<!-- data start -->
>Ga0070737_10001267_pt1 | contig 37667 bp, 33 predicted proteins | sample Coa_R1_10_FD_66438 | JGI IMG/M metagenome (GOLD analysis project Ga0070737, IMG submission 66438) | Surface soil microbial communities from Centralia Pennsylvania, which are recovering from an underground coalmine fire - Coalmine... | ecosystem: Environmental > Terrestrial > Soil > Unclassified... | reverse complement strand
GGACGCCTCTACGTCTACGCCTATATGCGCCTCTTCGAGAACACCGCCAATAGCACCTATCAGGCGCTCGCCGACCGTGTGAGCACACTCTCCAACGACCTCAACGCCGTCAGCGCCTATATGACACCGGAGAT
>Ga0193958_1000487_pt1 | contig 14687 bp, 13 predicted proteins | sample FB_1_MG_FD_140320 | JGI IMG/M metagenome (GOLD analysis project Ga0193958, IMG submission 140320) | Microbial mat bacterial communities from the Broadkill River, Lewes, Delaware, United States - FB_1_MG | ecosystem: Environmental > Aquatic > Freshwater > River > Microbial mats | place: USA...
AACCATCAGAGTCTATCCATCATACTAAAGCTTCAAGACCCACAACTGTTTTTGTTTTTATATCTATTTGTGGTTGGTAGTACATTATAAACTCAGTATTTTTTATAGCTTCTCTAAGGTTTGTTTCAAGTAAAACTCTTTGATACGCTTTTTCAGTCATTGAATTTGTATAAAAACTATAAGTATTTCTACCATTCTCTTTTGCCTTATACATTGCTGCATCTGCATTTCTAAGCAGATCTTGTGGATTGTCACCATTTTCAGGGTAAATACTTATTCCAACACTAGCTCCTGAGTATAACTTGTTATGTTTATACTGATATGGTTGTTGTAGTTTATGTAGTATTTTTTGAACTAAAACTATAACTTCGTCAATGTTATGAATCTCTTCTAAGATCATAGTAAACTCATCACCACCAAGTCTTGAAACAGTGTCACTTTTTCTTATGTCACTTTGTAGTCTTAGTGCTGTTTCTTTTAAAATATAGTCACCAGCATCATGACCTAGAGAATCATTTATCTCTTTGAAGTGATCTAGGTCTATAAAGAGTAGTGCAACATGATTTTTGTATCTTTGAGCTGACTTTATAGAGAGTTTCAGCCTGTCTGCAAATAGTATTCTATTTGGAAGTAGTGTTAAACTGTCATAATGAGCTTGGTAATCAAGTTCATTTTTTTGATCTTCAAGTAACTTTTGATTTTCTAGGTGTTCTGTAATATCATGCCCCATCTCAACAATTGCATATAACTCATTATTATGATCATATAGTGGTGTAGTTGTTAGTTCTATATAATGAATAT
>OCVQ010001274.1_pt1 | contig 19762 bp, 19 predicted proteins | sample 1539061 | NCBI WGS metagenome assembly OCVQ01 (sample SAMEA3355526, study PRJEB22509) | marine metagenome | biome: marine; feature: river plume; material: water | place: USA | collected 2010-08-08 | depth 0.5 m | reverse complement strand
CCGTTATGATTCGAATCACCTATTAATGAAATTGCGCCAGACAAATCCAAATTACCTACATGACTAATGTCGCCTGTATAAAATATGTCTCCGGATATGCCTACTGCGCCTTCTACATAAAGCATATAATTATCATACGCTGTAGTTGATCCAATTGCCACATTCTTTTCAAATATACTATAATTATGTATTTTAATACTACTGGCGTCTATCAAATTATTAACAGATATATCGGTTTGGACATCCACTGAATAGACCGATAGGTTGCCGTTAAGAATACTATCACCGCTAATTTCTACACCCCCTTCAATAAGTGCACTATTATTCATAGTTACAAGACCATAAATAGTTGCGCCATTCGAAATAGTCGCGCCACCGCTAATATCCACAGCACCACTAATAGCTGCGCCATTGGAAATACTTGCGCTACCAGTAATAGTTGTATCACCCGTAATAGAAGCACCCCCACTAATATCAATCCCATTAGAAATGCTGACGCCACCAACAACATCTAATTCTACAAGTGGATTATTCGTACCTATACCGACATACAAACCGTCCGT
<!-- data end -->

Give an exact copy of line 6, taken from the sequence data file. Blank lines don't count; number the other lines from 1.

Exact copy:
CCGTTATGATTCGAATCACCTATTAATGAAATTGCGCCAGACAAATCCAAATTACCTACATGACTAATGTCGCCTGTATAAAATATGTCTCCGGATATGCCTACTGCGCCTTCTACATAAAGCATATAATTATCATACGCTGTAGTTGATCCAATTGCCACATTCTTTTCAAATATACTATAATTATGTATTTTAATACTACTGGCGTCTATCAAATTATTAACAGATATATCGGTTTGGACATCCACTGAATAGACCGATAGGTTGCCGTTAAGAATACTATCACCGCTAATTTCTACACCCCCTTCAATAAGTGCACTATTATTCATAGTTACAAGACCATAAATAGTTGCGCCATTCGAAATAGTCGCGCCACCGCTAATATCCACAGCACCACTAATAGCTGCGCCATTGGAAATACTTGCGCTACCAGTAATAGTTGTATCACCCGTAATAGAAGCACCCCCACTAATATCAATCCCATTAGAAATGCTGACGCCACCAACAACATCTAATTCTACAAGTGGATTATTCGTACCTATACCGACATACAAACCGTCCGT